The Morning News Tournament of Books, sponsored by Powell’s Books, is an annual battle royale amongst the top novels in “literary fiction” published throughout the year. Read more about this year’s tournament »
Shining at the Bottom of the Seaby STEPHEN MARCHE
The Brief Wondrous Life of Oscar Waoby JUNOT DÍAZ
JOHN: The main thing I learned from Ted Genoways’s comment on this matchup is that Stephen Marche needs to fire his publicist and hire whomever is on the job for Roberto Bolaño. Despite having passed away almost five years ago, Bolaño is the it author of the Tournament with The Savage Detectives previously looming over Mark Sarvas’s judgment in the second round and now Nazi Literature in the Americas playing a role in tipping the balance for Junot Díaz, who, like Joshua Ferris, is beginning to look unstoppable.
But back to Stephen Marche. When the editor of The Virginia Quarterly Review and the authors of the definitive take on the Bush presidency as done in colored pencil are not aware of your work, and you don’t even have a Wikipedia page, someone needs to get on the stick and get the word out. If a tree falls in the forest and then someone takes the tree and makes paper out of it that gets printed in a book and no one is aware of the book, did anyone hear the tree fall?
Even in defeat, Marche garners some serious praise from Genoways. Being called Nabokovian is like crack to many literary authors, sort of the inverse of a standup comedian being called, Yakov Smirnovian. Unfortunately, unless he’s resurrected in the Zombie Round, Marche won’t make it to the finals and receive the same kind of career boost as a previously obscure author who was lifted to prominence by his ToB victory (Cormac McCarthy); but thus far, he gets the award for author most helped by the Tournament.
KEVIN: We’ve received some mail about last round’s match between Junot Díaz and Laura Lippman. More than one person has suggested that it was unfair to assign that duel to Elizabeth McCracken, who teaches Díaz in her class. Obviously, the letter writers said, Lippman never had a chance, and they’re right.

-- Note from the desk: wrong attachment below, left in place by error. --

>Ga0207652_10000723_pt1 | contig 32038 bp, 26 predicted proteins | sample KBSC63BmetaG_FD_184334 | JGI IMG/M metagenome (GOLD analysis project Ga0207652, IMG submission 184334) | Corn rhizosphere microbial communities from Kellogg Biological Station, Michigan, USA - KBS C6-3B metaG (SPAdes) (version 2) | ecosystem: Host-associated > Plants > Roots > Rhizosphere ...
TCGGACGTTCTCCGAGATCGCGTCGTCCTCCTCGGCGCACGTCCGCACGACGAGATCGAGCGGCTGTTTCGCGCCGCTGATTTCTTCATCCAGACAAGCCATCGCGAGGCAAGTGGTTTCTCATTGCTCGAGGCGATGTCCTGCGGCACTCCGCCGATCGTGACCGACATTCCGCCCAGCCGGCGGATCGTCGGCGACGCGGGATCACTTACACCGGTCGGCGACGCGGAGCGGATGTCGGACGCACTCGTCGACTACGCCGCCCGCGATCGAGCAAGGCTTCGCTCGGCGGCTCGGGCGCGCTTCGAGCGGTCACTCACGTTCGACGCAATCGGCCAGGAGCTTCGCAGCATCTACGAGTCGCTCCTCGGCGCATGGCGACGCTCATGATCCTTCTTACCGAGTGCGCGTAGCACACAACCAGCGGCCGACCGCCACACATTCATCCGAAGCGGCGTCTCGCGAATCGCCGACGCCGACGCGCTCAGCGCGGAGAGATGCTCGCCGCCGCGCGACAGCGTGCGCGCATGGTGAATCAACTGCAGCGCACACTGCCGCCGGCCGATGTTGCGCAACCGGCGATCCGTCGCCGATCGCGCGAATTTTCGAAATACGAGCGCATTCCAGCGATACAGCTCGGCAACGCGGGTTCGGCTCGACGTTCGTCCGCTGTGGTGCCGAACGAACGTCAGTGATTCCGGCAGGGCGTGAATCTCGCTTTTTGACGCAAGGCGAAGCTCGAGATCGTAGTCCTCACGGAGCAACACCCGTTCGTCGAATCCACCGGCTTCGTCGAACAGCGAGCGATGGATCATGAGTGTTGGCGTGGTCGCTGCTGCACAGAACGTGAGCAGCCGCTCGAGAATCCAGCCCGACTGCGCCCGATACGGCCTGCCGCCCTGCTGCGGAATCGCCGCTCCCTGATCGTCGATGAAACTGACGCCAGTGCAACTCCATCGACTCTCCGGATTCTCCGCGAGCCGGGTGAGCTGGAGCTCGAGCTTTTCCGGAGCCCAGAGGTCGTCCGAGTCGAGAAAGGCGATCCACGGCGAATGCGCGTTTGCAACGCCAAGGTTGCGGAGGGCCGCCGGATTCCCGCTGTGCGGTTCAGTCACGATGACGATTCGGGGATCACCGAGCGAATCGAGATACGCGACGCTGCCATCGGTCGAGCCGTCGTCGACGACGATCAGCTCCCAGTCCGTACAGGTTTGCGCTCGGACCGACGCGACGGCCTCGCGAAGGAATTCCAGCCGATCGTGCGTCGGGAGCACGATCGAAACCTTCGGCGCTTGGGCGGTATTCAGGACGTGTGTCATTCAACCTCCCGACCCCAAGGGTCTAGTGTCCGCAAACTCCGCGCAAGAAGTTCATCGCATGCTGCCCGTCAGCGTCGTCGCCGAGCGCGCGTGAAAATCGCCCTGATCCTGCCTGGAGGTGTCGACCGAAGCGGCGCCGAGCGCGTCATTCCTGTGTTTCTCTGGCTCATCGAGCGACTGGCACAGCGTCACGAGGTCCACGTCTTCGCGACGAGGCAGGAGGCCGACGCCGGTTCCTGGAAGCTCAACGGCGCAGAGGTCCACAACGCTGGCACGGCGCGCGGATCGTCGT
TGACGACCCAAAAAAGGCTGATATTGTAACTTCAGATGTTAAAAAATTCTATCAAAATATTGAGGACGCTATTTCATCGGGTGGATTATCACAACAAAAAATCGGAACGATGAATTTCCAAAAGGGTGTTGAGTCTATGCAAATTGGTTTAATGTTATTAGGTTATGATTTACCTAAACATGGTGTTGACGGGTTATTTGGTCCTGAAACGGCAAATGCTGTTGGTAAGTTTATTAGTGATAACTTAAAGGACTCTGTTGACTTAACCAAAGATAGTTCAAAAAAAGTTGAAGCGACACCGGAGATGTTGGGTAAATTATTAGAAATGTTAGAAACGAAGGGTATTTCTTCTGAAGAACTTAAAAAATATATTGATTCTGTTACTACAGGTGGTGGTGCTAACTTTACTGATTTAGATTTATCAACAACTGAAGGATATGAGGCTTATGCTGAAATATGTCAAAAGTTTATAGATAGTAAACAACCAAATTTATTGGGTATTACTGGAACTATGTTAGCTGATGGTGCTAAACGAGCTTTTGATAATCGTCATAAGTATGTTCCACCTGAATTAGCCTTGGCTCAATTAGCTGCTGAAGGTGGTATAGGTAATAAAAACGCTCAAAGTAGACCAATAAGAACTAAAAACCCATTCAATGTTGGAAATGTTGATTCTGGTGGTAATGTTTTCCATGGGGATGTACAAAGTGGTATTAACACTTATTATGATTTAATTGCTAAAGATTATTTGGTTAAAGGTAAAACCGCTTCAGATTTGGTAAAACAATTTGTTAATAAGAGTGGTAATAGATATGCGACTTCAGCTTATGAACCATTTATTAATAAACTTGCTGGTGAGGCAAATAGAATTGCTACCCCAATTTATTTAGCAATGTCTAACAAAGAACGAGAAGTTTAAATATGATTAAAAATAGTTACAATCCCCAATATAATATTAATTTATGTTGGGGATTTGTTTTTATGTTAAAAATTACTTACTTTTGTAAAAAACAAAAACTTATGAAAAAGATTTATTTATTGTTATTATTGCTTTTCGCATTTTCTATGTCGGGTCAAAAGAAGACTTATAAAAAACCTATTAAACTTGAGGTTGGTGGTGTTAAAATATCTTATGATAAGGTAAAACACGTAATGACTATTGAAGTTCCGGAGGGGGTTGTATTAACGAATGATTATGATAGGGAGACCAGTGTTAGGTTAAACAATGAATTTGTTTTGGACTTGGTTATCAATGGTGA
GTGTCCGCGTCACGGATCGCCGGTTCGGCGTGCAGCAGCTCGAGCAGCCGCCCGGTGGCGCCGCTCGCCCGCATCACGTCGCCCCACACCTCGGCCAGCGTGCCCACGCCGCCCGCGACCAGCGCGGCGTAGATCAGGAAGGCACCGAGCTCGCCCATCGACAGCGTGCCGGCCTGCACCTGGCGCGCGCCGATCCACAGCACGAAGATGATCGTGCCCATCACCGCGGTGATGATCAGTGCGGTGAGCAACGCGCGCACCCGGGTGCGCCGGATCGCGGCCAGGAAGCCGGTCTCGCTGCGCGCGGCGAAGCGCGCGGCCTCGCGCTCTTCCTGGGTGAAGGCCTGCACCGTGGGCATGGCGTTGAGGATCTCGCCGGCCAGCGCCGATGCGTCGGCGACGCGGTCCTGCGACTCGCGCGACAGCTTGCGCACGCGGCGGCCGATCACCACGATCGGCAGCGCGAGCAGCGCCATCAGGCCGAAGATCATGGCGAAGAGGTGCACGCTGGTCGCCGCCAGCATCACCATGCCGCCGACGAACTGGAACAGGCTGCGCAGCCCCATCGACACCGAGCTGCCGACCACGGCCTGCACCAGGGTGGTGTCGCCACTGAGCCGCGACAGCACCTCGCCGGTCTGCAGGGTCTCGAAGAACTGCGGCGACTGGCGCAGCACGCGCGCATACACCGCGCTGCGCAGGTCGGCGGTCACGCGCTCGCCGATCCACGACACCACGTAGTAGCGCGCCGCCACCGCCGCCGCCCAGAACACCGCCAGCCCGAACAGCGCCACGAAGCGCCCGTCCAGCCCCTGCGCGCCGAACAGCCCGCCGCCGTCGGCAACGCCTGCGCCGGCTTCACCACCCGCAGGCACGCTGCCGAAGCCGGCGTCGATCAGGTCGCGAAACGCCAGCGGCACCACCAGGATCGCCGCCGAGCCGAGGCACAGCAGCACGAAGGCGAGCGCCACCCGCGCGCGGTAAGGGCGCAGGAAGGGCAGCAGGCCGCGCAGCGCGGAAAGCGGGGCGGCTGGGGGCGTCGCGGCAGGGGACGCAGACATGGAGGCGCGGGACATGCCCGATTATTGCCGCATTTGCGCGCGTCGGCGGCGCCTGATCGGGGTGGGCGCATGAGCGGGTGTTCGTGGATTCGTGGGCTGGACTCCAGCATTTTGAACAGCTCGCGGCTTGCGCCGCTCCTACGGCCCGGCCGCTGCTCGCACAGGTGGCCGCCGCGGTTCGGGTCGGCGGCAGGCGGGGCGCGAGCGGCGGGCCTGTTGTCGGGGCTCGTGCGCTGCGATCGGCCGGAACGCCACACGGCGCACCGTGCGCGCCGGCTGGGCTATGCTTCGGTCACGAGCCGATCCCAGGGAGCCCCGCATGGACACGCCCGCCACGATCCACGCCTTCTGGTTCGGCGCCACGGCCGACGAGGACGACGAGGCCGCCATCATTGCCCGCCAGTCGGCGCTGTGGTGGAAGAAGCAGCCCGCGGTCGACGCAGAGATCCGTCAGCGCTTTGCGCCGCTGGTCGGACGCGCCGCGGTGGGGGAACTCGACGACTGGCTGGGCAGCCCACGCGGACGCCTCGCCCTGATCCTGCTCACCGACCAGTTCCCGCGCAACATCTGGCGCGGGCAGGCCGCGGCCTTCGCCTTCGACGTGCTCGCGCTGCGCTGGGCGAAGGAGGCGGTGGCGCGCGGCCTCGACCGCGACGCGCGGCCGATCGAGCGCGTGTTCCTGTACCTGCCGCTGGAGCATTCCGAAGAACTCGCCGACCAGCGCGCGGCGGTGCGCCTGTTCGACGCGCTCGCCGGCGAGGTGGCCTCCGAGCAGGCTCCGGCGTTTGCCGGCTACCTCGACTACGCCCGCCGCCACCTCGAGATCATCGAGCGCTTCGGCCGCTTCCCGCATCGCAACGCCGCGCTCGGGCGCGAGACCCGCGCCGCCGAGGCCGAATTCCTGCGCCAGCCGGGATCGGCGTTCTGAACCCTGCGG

When I randomly assigned the pairings to judges, I wasn’t aware of their particular biases. But if I had known Elizabeth was an admirer of Díaz, and deliberately did not give her that pairing because of it, that would have been a kind of bias as well (I loved What the Dead Know and haven’t read The Brief Wondrous Life of Oscar Wao). And I probably would have had to do a lot of shuffling in this group to find one who wasn’t predisposed to Junot Díaz.
To be clear, the point of the Rooster is not to eliminate bias from book awards. If we’re doing anything (and I’m not sure we are), it’s showing how these biases are not only epidemic, they are unavoidable. Appreciation of literature is all about subjective bias. But when most book awards are announced, you don’t have any idea what standards are being applied or what books are taught in what classes by the individuals forging the crown. The only thing we do differently is tell you who these people are.
The only reason any of us is even aware that Elizabeth teaches Díaz is that she told us, and I think that’s a step forward. That doesn’t help Laura Lippman, I know, but she got a Quill Award this year. And when you get one of those, they hand you a live chicken on TV.